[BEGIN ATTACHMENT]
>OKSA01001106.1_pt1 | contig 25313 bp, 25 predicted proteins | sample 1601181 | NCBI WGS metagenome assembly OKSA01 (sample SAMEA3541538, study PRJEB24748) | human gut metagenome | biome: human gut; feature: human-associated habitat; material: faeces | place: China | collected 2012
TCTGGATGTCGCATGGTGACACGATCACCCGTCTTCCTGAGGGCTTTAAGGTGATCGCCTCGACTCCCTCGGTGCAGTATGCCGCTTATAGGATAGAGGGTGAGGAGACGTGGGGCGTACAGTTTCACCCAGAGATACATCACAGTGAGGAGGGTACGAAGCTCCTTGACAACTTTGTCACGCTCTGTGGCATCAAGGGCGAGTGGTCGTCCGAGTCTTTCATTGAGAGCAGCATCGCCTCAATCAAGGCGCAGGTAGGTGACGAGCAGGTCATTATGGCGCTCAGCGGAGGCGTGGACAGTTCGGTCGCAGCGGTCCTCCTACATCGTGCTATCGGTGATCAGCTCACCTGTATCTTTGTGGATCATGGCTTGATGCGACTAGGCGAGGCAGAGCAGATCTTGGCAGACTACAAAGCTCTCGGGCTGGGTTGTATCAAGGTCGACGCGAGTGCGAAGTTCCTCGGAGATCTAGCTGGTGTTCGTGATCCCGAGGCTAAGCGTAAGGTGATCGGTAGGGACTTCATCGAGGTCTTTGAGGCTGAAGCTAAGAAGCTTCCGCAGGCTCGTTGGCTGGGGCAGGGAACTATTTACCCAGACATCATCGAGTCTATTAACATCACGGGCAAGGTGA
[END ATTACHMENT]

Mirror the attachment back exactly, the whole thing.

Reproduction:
>OKSA01001106.1_pt1 | contig 25313 bp, 25 predicted proteins | sample 1601181 | NCBI WGS metagenome assembly OKSA01 (sample SAMEA3541538, study PRJEB24748) | human gut metagenome | biome: human gut; feature: human-associated habitat; material: faeces | place: China | collected 2012
TCTGGATGTCGCATGGTGACACGATCACCCGTCTTCCTGAGGGCTTTAAGGTGATCGCCTCGACTCCCTCGGTGCAGTATGCCGCTTATAGGATAGAGGGTGAGGAGACGTGGGGCGTACAGTTTCACCCAGAGATACATCACAGTGAGGAGGGTACGAAGCTCCTTGACAACTTTGTCACGCTCTGTGGCATCAAGGGCGAGTGGTCGTCCGAGTCTTTCATTGAGAGCAGCATCGCCTCAATCAAGGCGCAGGTAGGTGACGAGCAGGTCATTATGGCGCTCAGCGGAGGCGTGGACAGTTCGGTCGCAGCGGTCCTCCTACATCGTGCTATCGGTGATCAGCTCACCTGTATCTTTGTGGATCATGGCTTGATGCGACTAGGCGAGGCAGAGCAGATCTTGGCAGACTACAAAGCTCTCGGGCTGGGTTGTATCAAGGTCGACGCGAGTGCGAAGTTCCTCGGAGATCTAGCTGGTGTTCGTGATCCCGAGGCTAAGCGTAAGGTGATCGGTAGGGACTTCATCGAGGTCTTTGAGGCTGAAGCTAAGAAGCTTCCGCAGGCTCGTTGGCTGGGGCAGGGAACTATTTACCCAGACATCATCGAGTCTATTAACATCACGGGCAAGGTGA